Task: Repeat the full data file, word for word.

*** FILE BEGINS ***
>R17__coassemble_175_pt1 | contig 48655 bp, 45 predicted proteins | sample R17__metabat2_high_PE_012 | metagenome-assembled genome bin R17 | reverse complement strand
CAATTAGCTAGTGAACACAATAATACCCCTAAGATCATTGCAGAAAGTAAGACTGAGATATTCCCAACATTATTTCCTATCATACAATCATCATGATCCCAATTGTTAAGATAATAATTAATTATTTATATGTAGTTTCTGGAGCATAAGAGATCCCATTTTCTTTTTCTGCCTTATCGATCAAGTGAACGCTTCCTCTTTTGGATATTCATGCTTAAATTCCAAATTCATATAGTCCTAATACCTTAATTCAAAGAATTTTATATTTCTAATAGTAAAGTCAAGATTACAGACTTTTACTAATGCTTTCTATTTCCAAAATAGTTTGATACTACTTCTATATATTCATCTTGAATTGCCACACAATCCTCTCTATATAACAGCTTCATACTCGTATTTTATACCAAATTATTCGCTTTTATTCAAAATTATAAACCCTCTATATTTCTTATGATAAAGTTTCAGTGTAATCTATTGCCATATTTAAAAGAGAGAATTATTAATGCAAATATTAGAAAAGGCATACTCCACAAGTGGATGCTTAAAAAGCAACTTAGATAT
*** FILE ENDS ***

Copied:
>R17__coassemble_175_pt1 | contig 48655 bp, 45 predicted proteins | sample R17__metabat2_high_PE_012 | metagenome-assembled genome bin R17 | reverse complement strand
CAATTAGCTAGTGAACACAATAATACCCCTAAGATCATTGCAGAAAGTAAGACTGAGATATTCCCAACATTATTTCCTATCATACAATCATCATGATCCCAATTGTTAAGATAATAATTAATTATTTATATGTAGTTTCTGGAGCATAAGAGATCCCATTTTCTTTTTCTGCCTTATCGATCAAGTGAACGCTTCCTCTTTTGGATATTCATGCTTAAATTCCAAATTCATATAGTCCTAATACCTTAATTCAAAGAATTTTATATTTCTAATAGTAAAGTCAAGATTACAGACTTTTACTAATGCTTTCTATTTCCAAAATAGTTTGATACTACTTCTATATATTCATCTTGAATTGCCACACAATCCTCTCTATATAACAGCTTCATACTCGTATTTTATACCAAATTATTCGCTTTTATTCAAAATTATAAACCCTCTATATTTCTTATGATAAAGTTTCAGTGTAATCTATTGCCATATTTAAAAGAGAGAATTATTAATGCAAATATTAGAAAAGGCATACTCCACAAGTGGATGCTTAAAAAGCAACTTAGATAT